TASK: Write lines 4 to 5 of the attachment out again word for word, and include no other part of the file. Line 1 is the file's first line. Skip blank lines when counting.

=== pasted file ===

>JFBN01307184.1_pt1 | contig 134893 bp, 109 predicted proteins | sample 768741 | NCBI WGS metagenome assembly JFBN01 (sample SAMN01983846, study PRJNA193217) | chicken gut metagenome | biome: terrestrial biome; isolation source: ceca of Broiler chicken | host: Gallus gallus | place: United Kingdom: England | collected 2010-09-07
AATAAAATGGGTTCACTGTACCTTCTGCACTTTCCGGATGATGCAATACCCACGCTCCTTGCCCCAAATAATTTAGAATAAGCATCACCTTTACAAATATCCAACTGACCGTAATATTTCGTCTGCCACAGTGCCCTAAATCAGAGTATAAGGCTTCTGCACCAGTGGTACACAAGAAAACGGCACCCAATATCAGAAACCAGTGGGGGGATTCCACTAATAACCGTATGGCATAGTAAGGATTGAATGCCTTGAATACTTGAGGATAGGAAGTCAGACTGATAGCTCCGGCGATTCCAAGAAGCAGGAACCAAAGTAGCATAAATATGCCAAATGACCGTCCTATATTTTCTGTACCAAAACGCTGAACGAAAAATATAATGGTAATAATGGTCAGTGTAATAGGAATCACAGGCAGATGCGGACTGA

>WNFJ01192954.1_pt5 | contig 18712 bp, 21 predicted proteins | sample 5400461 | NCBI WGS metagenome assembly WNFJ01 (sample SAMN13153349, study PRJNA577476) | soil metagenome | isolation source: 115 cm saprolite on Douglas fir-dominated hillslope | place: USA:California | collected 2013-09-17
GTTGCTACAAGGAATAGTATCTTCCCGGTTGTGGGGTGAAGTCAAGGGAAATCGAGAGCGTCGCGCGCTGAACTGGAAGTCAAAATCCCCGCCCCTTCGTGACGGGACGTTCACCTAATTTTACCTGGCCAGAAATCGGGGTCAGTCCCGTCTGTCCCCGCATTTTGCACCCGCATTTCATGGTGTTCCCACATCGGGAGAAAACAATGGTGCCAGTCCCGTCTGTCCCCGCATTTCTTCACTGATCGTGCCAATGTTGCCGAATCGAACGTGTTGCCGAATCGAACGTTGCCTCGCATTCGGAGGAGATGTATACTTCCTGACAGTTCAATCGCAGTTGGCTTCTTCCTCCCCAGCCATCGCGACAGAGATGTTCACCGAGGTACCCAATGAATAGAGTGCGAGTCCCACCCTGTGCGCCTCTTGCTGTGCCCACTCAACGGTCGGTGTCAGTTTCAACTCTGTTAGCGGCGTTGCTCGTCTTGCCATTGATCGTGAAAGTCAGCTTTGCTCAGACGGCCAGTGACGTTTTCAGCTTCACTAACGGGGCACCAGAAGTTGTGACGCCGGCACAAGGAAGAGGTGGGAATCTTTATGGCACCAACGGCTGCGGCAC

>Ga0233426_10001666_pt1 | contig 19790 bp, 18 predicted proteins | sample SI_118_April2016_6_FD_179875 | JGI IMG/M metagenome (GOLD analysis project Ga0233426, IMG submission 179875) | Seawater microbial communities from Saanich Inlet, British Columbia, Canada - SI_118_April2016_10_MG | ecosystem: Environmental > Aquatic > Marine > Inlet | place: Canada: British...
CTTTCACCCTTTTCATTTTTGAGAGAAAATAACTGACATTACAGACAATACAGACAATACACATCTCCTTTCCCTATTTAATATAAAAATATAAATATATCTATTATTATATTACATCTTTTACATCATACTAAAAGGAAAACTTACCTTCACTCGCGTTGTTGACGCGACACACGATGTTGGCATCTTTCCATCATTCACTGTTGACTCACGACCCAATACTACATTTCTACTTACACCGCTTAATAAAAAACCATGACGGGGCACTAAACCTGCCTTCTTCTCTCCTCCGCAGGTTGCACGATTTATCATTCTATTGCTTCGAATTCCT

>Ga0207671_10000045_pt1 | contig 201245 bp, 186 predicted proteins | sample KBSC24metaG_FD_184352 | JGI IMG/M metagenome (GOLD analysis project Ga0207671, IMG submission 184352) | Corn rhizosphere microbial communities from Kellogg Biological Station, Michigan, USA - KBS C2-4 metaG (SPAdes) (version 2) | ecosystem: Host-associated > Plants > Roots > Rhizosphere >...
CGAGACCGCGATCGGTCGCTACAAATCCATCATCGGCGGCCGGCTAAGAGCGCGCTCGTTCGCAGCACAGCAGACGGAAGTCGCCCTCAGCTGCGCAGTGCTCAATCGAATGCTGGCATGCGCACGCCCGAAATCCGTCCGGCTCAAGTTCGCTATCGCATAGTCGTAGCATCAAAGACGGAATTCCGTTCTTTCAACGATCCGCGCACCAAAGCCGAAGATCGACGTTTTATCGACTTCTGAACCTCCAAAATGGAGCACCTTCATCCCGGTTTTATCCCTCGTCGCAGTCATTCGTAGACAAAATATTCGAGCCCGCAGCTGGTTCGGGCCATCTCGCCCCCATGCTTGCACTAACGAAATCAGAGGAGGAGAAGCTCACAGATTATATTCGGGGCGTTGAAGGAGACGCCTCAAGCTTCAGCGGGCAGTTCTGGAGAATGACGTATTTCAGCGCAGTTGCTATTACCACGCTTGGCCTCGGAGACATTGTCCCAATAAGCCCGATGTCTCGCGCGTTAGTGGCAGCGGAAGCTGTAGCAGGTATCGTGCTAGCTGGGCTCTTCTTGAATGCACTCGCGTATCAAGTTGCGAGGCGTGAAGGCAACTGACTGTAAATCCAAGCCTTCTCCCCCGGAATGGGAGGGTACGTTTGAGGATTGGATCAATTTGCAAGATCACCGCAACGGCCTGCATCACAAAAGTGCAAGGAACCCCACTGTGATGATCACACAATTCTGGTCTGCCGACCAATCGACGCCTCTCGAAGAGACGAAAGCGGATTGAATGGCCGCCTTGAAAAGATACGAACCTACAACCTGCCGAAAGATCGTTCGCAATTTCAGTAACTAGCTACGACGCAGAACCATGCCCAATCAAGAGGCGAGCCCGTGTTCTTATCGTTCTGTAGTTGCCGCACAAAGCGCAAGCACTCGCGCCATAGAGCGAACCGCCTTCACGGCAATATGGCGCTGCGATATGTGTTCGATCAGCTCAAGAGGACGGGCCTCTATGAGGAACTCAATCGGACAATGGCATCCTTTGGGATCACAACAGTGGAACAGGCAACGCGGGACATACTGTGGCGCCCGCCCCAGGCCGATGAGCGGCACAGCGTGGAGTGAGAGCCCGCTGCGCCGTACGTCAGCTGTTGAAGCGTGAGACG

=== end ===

GTTGCTACAAGGAATAGTATCTTCCCGGTTGTGGGGTGAAGTCAAGGGAAATCGAGAGCGTCGCGCGCTGAACTGGAAGTCAAAATCCCCGCCCCTTCGTGACGGGACGTTCACCTAATTTTACCTGGCCAGAAATCGGGGTCAGTCCCGTCTGTCCCCGCATTTTGCACCCGCATTTCATGGTGTTCCCACATCGGGAGAAAACAATGGTGCCAGTCCCGTCTGTCCCCGCATTTCTTCACTGATCGTGCCAATGTTGCCGAATCGAACGTGTTGCCGAATCGAACGTTGCCTCGCATTCGGAGGAGATGTATACTTCCTGACAGTTCAATCGCAGTTGGCTTCTTCCTCCCCAGCCATCGCGACAGAGATGTTCACCGAGGTACCCAATGAATAGAGTGCGAGTCCCACCCTGTGCGCCTCTTGCTGTGCCCACTCAACGGTCGGTGTCAGTTTCAACTCTGTTAGCGGCGTTGCTCGTCTTGCCATTGATCGTGAAAGTCAGCTTTGCTCAGACGGCCAGTGACGTTTTCAGCTTCACTAACGGGGCACCAGAAGTTGTGACGCCGGCACAAGGAAGAGGTGGGAATCTTTATGGCACCAACGGCTGCGGCAC

>Ga0233426_10001666_pt1 | contig 19790 bp, 18 predicted proteins | sample SI_118_April2016_6_FD_179875 | JGI IMG/M metagenome (GOLD analysis project Ga0233426, IMG submission 179875) | Seawater microbial communities from Saanich Inlet, British Columbia, Canada - SI_118_April2016_10_MG | ecosystem: Environmental > Aquatic > Marine > Inlet | place: Canada: British...